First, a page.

The state of Nevada thinks that universal background checks are a swell idea.
Correction: A majority of lawmakers in the state of Nevada think that.
Like most states, though, there are strong pockets of pro-gun sentiment throughout Nevada, regardless of how blue it may be. Like many other states, Nevada is mostly rural with small pockets of urban voters that overwhelm the rest. As such, the representatives from those urban areas tend to think universal background checks are a good thing.
Unlike the urban areas, the news media for the rural regions are willing to say just how messed up that is when it comes to gun issues.
In short, the bill does little more than make the activists feel good. With the governor’s signature secured scarcely an hour after passage of the bill, no doubt everyone returned home and slept well, feeling safer. But they are not really safer at all. Nothing was accomplished towards curbing gun violence. In the real world, bad guys can, and will, still obtain firearms on the street. And they will still put them to deadly use. Nothing has changed there.
But the bill will be quite effective at burying a law-abiding populace under unnecessary red tape and regulation; as any self-respecting big-government law would. In addition to that, SB 143 stomps on long-held traditions of the outlying communities. The residents of Nevada’s unique rural culture once again will find themselves being steam-rolled over in the state’s urban-centric push toward a one-size-fits-all approach to governing.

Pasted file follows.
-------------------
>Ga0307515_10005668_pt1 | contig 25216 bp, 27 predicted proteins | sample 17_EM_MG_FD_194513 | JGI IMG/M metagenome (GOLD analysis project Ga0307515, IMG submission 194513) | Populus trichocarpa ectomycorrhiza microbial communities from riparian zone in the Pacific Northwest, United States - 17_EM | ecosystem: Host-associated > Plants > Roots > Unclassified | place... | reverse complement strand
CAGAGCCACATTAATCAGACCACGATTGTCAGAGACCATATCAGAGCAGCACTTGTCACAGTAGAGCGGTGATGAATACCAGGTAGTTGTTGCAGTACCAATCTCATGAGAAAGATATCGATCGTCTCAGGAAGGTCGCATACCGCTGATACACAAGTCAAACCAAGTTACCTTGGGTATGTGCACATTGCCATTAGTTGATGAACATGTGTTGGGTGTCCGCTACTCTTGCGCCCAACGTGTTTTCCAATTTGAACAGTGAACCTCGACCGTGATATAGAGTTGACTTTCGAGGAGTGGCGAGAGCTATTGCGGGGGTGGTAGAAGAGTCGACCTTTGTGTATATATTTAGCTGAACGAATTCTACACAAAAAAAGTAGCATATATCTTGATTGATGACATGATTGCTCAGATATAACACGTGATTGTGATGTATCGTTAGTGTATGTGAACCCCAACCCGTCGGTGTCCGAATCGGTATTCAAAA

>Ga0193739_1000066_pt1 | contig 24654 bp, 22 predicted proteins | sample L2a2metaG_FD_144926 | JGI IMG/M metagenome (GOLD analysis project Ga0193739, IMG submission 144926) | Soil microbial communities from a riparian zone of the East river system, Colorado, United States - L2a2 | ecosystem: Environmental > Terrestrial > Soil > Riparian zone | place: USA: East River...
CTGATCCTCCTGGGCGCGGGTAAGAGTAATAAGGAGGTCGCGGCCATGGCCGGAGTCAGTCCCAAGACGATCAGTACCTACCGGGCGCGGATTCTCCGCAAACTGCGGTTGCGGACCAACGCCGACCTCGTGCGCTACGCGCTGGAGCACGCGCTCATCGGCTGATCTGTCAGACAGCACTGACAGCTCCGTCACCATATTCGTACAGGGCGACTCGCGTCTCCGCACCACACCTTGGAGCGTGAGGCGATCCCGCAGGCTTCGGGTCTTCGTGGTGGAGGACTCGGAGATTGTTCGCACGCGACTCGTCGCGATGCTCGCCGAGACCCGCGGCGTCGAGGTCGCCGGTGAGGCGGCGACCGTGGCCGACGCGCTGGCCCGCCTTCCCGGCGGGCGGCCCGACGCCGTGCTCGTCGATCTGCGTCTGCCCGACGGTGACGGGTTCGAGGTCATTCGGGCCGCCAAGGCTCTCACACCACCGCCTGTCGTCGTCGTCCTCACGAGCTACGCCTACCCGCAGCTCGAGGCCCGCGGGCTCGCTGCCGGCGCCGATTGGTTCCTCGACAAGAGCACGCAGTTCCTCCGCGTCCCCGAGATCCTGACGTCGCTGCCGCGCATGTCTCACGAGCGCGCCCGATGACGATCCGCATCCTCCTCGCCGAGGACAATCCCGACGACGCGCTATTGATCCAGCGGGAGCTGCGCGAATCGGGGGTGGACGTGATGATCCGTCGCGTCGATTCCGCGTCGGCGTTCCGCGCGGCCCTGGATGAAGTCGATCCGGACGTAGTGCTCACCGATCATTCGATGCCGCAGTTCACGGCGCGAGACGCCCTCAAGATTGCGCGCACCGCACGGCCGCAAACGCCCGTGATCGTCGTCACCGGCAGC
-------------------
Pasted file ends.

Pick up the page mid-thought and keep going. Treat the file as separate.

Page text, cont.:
The bill’s lack of relevancy to the rural experience reveals the broad cultural divide existing on this issue and many more. Indeed, the two sides speak entirely different languages. The wording in SB 143 may seem sensible and clear for urbanites, a few of whom may keep a single weapon in the back of a closet, taking it out two or three times a year for a trip to the gun range. But it leaves gaping holes of uncertainty out in the rurals where an outdoor/hunting tradition makes firearms ubiquitous and where guns are widely used and shared among friends and family. A responsible legislative process would allow time and effort for listening and understanding on both sides; and an eventual joining in the middle. Last week’s urban assault didn’t even attempt that.
It’s not wrong.
Not at all.
That’s part of the challenge when one or two urban areas dominate a state’s political landscape. It’s why there’s talk in Washington of splitting it in two. It turns out there’s a similar move afoot in Illinois as well. Folks in the rural areas are sick and tired of a few urban enclaves thinking they know what’s best for everyone.
There’s always been some divide between city folks and country folks, and much of it stems from very different experiences. A farmer in Illinois and a factory worker in Chicago live vastly different lives and have different opinions because of those differences.
Guns are just one example.
In rural areas, people learn about guns at an early age. They grow up with them, use them to hunt or defend their homes. They recognize the importance of firearms in everyday life.
Urban centers, however, don’t. They don’t do any of that, and because of that, they think criminals only use guns because that’s all they ever see.
There’s a lot more that could be said on the topic, but that’ll be getting way off track.
Nevada is dominated by places like Las Vegas, a city that’s still reeling after the deadly attack there. It’s not surprising that people are wanting to prevent such a thing from ever happening again. But they don’t seem to get that their attempts at laws aren’t going to have that effect.